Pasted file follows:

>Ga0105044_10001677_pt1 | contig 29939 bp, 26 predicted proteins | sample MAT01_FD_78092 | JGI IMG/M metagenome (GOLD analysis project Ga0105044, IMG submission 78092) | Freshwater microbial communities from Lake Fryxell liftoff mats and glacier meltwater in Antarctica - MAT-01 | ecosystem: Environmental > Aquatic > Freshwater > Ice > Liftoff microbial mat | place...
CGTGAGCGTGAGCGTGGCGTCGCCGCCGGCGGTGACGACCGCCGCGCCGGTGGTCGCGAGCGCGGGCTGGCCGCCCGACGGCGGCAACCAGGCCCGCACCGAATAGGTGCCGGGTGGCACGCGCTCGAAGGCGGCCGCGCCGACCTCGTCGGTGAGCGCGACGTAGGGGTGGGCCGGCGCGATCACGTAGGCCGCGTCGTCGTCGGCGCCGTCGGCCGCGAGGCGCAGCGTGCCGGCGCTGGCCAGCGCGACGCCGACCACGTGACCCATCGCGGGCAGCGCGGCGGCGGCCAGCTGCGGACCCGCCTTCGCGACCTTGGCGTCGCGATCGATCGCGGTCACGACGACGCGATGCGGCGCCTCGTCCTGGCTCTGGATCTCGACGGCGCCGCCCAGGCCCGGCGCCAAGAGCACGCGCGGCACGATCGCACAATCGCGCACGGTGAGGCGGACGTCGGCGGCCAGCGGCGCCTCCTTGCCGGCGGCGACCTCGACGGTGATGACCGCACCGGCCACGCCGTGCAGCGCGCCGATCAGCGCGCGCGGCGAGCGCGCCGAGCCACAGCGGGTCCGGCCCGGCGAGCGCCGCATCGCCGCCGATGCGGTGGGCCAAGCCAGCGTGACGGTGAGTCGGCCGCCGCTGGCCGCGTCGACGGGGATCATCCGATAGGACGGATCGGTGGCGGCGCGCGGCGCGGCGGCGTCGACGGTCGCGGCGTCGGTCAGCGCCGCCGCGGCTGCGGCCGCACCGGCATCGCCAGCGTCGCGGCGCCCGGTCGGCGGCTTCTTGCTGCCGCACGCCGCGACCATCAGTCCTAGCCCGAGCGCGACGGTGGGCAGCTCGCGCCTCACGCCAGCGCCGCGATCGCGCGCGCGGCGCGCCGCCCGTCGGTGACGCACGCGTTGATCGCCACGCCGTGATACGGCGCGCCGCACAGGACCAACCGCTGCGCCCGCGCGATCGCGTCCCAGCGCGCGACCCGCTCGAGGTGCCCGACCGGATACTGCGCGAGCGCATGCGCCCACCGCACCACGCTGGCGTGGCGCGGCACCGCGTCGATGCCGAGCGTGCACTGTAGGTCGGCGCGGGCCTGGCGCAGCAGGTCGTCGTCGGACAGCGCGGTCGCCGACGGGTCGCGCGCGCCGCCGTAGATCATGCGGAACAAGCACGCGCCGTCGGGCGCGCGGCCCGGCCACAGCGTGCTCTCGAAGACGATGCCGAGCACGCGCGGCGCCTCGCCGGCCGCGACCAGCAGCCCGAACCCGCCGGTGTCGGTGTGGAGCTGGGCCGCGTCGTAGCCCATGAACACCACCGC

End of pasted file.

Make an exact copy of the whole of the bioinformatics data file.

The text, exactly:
>Ga0105044_10001677_pt1 | contig 29939 bp, 26 predicted proteins | sample MAT01_FD_78092 | JGI IMG/M metagenome (GOLD analysis project Ga0105044, IMG submission 78092) | Freshwater microbial communities from Lake Fryxell liftoff mats and glacier meltwater in Antarctica - MAT-01 | ecosystem: Environmental > Aquatic > Freshwater > Ice > Liftoff microbial mat | place...
CGTGAGCGTGAGCGTGGCGTCGCCGCCGGCGGTGACGACCGCCGCGCCGGTGGTCGCGAGCGCGGGCTGGCCGCCCGACGGCGGCAACCAGGCCCGCACCGAATAGGTGCCGGGTGGCACGCGCTCGAAGGCGGCCGCGCCGACCTCGTCGGTGAGCGCGACGTAGGGGTGGGCCGGCGCGATCACGTAGGCCGCGTCGTCGTCGGCGCCGTCGGCCGCGAGGCGCAGCGTGCCGGCGCTGGCCAGCGCGACGCCGACCACGTGACCCATCGCGGGCAGCGCGGCGGCGGCCAGCTGCGGACCCGCCTTCGCGACCTTGGCGTCGCGATCGATCGCGGTCACGACGACGCGATGCGGCGCCTCGTCCTGGCTCTGGATCTCGACGGCGCCGCCCAGGCCCGGCGCCAAGAGCACGCGCGGCACGATCGCACAATCGCGCACGGTGAGGCGGACGTCGGCGGCCAGCGGCGCCTCCTTGCCGGCGGCGACCTCGACGGTGATGACCGCACCGGCCACGCCGTGCAGCGCGCCGATCAGCGCGCGCGGCGAGCGCGCCGAGCCACAGCGGGTCCGGCCCGGCGAGCGCCGCATCGCCGCCGATGCGGTGGGCCAAGCCAGCGTGACGGTGAGTCGGCCGCCGCTGGCCGCGTCGACGGGGATCATCCGATAGGACGGATCGGTGGCGGCGCGCGGCGCGGCGGCGTCGACGGTCGCGGCGTCGGTCAGCGCCGCCGCGGCTGCGGCCGCACCGGCATCGCCAGCGTCGCGGCGCCCGGTCGGCGGCTTCTTGCTGCCGCACGCCGCGACCATCAGTCCTAGCCCGAGCGCGACGGTGGGCAGCTCGCGCCTCACGCCAGCGCCGCGATCGCGCGCGCGGCGCGCCGCCCGTCGGTGACGCACGCGTTGATCGCCACGCCGTGATACGGCGCGCCGCACAGGACCAACCGCTGCGCCCGCGCGATCGCGTCCCAGCGCGCGACCCGCTCGAGGTGCCCGACCGGATACTGCGCGAGCGCATGCGCCCACCGCACCACGCTGGCGTGGCGCGGCACCGCGTCGATGCCGAGCGTGCACTGTAGGTCGGCGCGGGCCTGGCGCAGCAGGTCGTCGTCGGACAGCGCGGTCGCCGACGGGTCGCGCGCGCCGCCGTAGATCATGCGGAACAAGCACGCGCCGTCGGGCGCGCGGCCCGGCCACAGCGTGCTCTCGAAGACGATGCCGAGCACGCGCGGCGCCTCGCCGGCCGCGACCAGCAGCCCGAACCCGCCGGTGTCGGTGTGGAGCTGGGCCGCGTCGTAGCCCATGAACACCACCGC